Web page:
As I tuck her into bed Friday night, J asks, “Mom, can I please not go to the soccer game tomorrow?”
I understand where J’s coming from, here. Monday to Friday is school, Sunday is church, and Saturdays, J is dragged along to M’s 8:30 am soccer game. Tomorrow it’s likely to be worse than usual, chilly and rainy. “Oh, sweetheart,” I say, “I don’t want to miss the game, and Daddy has to coach, and I just don’t feel comfortable leaving you home alone for that long.”
“Just think,” I say, trying to buck her up, “later this winter, we’ll be dragging M along to your gymnastics meets.” J and the girls from her gym are supposed to start competing in January or February.
This argument does nothing for J. “But, that’s not fair!” she insists. “At least M will have something to watch!”
This makes me laugh out loud. “Umm, honey? That’s what we do at the soccer games. We watch the soccer game. You could watch the soccer game, too.”
“But it’s so boooorrrinng,” she whisper-wails. “Watching gymnastics isn’t boring like watching a soccer game is boring!”
I kind of agree, but I have to defend the Team Soccer half of the family. “I think that if they didn’t have a family member doing gymnastics, M and your Dad would probably rather watch soccer than watch gymnastics.” J looks as if I’ve just told her that she’ll be growing a tail during puberty: baffled and only able to stave off horror with profound disbelief. She’s speechless. I give her a last kiss good-night.
Morning comes, just as cold, wet, and miserable as anticipated. As M ties on her cleats I realize that the next-door neighbors will be manning their garage sale all day. Lucky for all of us, they are happy to supervise a new sales associate.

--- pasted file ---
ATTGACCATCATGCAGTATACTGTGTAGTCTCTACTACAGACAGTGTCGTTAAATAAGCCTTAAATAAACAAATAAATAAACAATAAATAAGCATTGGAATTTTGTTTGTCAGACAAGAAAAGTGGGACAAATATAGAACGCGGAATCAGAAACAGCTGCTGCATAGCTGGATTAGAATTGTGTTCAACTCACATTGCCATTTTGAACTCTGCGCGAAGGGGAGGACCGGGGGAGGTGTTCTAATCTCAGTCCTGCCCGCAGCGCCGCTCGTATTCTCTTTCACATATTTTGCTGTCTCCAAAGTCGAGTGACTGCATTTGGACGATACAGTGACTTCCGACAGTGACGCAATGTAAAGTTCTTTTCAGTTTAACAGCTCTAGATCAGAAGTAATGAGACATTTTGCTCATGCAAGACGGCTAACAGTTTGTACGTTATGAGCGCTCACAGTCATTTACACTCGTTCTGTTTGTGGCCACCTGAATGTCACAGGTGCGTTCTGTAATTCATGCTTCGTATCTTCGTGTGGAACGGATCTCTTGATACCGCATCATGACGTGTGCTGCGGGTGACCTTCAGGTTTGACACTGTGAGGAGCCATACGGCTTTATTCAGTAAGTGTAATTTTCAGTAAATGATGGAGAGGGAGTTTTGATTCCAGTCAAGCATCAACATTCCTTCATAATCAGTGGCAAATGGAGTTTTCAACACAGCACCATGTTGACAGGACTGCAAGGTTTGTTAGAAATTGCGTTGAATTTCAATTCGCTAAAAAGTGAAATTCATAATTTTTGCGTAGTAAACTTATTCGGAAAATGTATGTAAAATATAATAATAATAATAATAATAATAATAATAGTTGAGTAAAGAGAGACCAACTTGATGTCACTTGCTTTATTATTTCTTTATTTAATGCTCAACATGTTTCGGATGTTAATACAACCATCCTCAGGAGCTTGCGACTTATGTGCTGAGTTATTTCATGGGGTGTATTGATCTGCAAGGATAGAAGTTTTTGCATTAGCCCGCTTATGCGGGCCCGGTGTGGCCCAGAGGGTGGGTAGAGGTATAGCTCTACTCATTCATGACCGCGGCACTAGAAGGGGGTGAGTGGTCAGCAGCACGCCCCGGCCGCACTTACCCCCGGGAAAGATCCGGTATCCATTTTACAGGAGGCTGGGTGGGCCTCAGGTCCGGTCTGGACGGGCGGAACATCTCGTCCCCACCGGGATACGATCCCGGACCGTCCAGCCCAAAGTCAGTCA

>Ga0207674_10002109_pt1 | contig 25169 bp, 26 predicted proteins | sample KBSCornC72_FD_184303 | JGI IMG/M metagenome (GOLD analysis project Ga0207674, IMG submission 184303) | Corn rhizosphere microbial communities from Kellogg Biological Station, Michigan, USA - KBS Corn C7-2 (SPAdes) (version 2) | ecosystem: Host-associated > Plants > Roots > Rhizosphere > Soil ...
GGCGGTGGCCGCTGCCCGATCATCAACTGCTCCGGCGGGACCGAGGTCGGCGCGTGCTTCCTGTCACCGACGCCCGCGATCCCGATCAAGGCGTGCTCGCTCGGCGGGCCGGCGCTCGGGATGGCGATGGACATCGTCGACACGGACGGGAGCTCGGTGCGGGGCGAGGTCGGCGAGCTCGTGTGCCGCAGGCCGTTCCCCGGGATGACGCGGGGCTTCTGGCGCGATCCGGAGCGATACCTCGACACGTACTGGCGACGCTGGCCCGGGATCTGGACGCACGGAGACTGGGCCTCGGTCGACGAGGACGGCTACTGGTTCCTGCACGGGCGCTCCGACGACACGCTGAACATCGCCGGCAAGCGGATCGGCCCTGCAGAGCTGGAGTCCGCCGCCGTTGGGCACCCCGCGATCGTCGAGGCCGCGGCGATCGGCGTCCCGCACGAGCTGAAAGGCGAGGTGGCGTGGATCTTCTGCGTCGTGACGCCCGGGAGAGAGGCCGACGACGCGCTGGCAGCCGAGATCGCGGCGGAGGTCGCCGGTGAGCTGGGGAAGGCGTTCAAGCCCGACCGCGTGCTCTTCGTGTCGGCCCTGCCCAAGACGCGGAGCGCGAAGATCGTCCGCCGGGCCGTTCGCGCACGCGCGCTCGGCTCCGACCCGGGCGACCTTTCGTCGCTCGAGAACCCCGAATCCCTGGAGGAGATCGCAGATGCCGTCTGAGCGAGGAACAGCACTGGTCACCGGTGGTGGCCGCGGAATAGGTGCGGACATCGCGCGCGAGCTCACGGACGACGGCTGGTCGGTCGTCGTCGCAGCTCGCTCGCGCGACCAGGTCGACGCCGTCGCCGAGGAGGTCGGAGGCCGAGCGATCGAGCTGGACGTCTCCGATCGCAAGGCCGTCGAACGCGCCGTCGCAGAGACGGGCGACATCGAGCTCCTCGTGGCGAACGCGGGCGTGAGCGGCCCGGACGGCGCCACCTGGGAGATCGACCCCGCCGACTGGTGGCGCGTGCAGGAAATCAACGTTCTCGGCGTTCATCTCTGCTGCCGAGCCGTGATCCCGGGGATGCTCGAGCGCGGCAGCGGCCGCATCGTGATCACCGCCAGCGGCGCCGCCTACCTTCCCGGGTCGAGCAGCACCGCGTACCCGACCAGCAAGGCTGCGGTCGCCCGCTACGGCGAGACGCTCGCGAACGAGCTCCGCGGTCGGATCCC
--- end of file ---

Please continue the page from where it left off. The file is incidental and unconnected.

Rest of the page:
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Yes, Cute W is coaching again this season, and they got off to a bit of a rocky start. M loves having Cute W coach because he’s fun and he knows soccer. Many volunteer coaches in town offer to coach even though they’re not so into soccer. This is admirable, because they always, always need more coaches. But it’s also great to have a coach who’s really into soccer. This season Cute W decided he was going to do something new: teach the kids some footwork drills early on and encourage them to drill them at home. He was pretty excited about the idea as he and M headed out to one of the first team practices. An hour and a half later they were home and with their arrival the entire house was enshrouded in a black cloud. Both of them looked half ready to cry and half ready to kick some furniture over. I missed the practice itself, but the gist I got was that Cute W’s footwork drills took longer than expected. The practice was not the usual fun-fest to which M had become accustomed. Some of the members of the team were pains in the butt, and the coach’s daughter, who is expected to be a good role model, was not a particularly good role model. Three-quarters in, Cute W knew that he and the entire team were miserable, but the tasks had to be finished or any coaching credibility would be lost for the season. Meanwhile M was despairing that her super-cool coach had become lame. By the time they got home, Cute W was ready to quit coaching for fear that he’d ruin M’s soccer experience. M, meanwhile, was thrust into despair at the notion of any other possible coach besides Cute W. M spent quite a bit of time sobbing in her room. Cute W sent out an email to parents swearing (again–he’d done so before, during, and after the footwork drills) that future practices would be different. He also produced a footwork video for kids who wanted to try footwork drills at home, insisting that they were optional only.